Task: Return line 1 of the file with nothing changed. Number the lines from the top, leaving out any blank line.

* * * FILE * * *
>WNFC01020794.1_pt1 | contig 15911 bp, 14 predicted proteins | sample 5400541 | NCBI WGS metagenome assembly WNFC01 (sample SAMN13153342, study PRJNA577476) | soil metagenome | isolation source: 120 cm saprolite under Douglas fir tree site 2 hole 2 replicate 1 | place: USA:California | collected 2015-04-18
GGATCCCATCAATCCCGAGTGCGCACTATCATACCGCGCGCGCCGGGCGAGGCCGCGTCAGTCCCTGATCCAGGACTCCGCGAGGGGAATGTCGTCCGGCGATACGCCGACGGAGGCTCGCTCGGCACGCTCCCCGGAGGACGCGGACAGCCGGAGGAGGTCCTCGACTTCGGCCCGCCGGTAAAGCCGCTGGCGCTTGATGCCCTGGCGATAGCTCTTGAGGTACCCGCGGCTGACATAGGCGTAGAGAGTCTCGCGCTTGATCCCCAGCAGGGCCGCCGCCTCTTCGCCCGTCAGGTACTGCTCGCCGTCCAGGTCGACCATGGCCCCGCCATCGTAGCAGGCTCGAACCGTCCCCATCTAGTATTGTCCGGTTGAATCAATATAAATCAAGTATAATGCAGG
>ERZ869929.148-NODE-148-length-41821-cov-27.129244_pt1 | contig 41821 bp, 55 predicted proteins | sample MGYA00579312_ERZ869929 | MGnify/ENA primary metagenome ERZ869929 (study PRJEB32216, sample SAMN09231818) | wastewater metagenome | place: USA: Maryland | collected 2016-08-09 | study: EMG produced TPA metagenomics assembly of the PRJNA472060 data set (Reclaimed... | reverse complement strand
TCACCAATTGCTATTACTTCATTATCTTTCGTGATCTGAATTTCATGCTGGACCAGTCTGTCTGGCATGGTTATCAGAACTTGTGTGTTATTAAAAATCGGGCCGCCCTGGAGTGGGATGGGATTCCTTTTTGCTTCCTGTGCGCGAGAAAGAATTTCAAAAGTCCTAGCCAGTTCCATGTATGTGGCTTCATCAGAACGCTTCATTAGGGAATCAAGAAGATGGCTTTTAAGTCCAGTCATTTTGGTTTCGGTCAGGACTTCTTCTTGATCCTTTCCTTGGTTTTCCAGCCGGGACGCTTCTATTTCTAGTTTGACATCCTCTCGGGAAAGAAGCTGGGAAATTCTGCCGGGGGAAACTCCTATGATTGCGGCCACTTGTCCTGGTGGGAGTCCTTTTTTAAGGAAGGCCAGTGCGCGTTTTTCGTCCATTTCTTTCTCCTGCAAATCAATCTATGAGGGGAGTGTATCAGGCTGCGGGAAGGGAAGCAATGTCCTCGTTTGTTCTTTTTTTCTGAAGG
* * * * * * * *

>WNFC01020794.1_pt1 | contig 15911 bp, 14 predicted proteins | sample 5400541 | NCBI WGS metagenome assembly WNFC01 (sample SAMN13153342, study PRJNA577476) | soil metagenome | isolation source: 120 cm saprolite under Douglas fir tree site 2 hole 2 replicate 1 | place: USA:California | collected 2015-04-18